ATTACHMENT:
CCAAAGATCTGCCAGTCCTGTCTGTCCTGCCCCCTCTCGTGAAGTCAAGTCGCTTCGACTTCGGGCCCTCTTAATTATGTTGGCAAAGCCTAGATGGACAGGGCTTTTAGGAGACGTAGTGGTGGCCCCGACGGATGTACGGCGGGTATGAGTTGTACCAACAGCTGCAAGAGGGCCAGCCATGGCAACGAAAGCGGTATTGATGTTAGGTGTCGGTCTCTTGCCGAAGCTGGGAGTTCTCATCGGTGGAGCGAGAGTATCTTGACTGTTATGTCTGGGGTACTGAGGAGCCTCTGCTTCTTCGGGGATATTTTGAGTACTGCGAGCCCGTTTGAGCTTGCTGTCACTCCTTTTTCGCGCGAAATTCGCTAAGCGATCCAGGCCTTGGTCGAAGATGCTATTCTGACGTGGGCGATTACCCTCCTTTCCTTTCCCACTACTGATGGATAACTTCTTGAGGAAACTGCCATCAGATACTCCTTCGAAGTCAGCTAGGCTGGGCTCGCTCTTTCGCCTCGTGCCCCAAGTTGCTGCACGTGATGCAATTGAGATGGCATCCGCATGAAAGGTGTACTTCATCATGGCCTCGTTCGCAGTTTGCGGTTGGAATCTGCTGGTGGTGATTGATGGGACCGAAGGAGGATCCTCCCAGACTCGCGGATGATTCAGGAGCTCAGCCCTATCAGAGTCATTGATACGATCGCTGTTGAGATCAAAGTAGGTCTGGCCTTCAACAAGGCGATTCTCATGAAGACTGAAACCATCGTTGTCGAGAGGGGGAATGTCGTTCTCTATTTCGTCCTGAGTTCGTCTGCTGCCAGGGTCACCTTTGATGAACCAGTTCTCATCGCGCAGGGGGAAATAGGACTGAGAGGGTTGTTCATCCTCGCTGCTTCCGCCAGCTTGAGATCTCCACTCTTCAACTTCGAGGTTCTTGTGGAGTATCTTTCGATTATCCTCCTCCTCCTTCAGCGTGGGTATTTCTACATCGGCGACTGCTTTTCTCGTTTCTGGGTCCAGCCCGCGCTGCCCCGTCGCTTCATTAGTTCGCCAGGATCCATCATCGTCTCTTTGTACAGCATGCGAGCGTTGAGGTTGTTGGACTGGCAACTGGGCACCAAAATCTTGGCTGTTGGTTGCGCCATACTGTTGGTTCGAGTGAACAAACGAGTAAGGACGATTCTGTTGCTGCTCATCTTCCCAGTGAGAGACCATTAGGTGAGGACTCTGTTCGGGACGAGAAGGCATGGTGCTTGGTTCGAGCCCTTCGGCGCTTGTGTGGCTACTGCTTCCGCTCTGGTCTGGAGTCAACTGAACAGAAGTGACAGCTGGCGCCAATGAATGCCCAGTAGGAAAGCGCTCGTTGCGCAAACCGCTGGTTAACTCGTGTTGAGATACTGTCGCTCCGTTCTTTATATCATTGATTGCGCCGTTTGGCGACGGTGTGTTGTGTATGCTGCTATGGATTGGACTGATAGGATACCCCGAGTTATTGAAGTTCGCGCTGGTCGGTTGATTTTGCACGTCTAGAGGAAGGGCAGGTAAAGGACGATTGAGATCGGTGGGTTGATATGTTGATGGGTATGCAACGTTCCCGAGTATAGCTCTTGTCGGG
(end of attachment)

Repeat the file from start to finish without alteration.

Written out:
CCAAAGATCTGCCAGTCCTGTCTGTCCTGCCCCCTCTCGTGAAGTCAAGTCGCTTCGACTTCGGGCCCTCTTAATTATGTTGGCAAAGCCTAGATGGACAGGGCTTTTAGGAGACGTAGTGGTGGCCCCGACGGATGTACGGCGGGTATGAGTTGTACCAACAGCTGCAAGAGGGCCAGCCATGGCAACGAAAGCGGTATTGATGTTAGGTGTCGGTCTCTTGCCGAAGCTGGGAGTTCTCATCGGTGGAGCGAGAGTATCTTGACTGTTATGTCTGGGGTACTGAGGAGCCTCTGCTTCTTCGGGGATATTTTGAGTACTGCGAGCCCGTTTGAGCTTGCTGTCACTCCTTTTTCGCGCGAAATTCGCTAAGCGATCCAGGCCTTGGTCGAAGATGCTATTCTGACGTGGGCGATTACCCTCCTTTCCTTTCCCACTACTGATGGATAACTTCTTGAGGAAACTGCCATCAGATACTCCTTCGAAGTCAGCTAGGCTGGGCTCGCTCTTTCGCCTCGTGCCCCAAGTTGCTGCACGTGATGCAATTGAGATGGCATCCGCATGAAAGGTGTACTTCATCATGGCCTCGTTCGCAGTTTGCGGTTGGAATCTGCTGGTGGTGATTGATGGGACCGAAGGAGGATCCTCCCAGACTCGCGGATGATTCAGGAGCTCAGCCCTATCAGAGTCATTGATACGATCGCTGTTGAGATCAAAGTAGGTCTGGCCTTCAACAAGGCGATTCTCATGAAGACTGAAACCATCGTTGTCGAGAGGGGGAATGTCGTTCTCTATTTCGTCCTGAGTTCGTCTGCTGCCAGGGTCACCTTTGATGAACCAGTTCTCATCGCGCAGGGGGAAATAGGACTGAGAGGGTTGTTCATCCTCGCTGCTTCCGCCAGCTTGAGATCTCCACTCTTCAACTTCGAGGTTCTTGTGGAGTATCTTTCGATTATCCTCCTCCTCCTTCAGCGTGGGTATTTCTACATCGGCGACTGCTTTTCTCGTTTCTGGGTCCAGCCCGCGCTGCCCCGTCGCTTCATTAGTTCGCCAGGATCCATCATCGTCTCTTTGTACAGCATGCGAGCGTTGAGGTTGTTGGACTGGCAACTGGGCACCAAAATCTTGGCTGTTGGTTGCGCCATACTGTTGGTTCGAGTGAACAAACGAGTAAGGACGATTCTGTTGCTGCTCATCTTCCCAGTGAGAGACCATTAGGTGAGGACTCTGTTCGGGACGAGAAGGCATGGTGCTTGGTTCGAGCCCTTCGGCGCTTGTGTGGCTACTGCTTCCGCTCTGGTCTGGAGTCAACTGAACAGAAGTGACAGCTGGCGCCAATGAATGCCCAGTAGGAAAGCGCTCGTTGCGCAAACCGCTGGTTAACTCGTGTTGAGATACTGTCGCTCCGTTCTTTATATCATTGATTGCGCCGTTTGGCGACGGTGTGTTGTGTATGCTGCTATGGATTGGACTGATAGGATACCCCGAGTTATTGAAGTTCGCGCTGGTCGGTTGATTTTGCACGTCTAGAGGAAGGGCAGGTAAAGGACGATTGAGATCGGTGGGTTGATATGTTGATGGGTATGCAACGTTCCCGAGTATAGCTCTTGTCGGG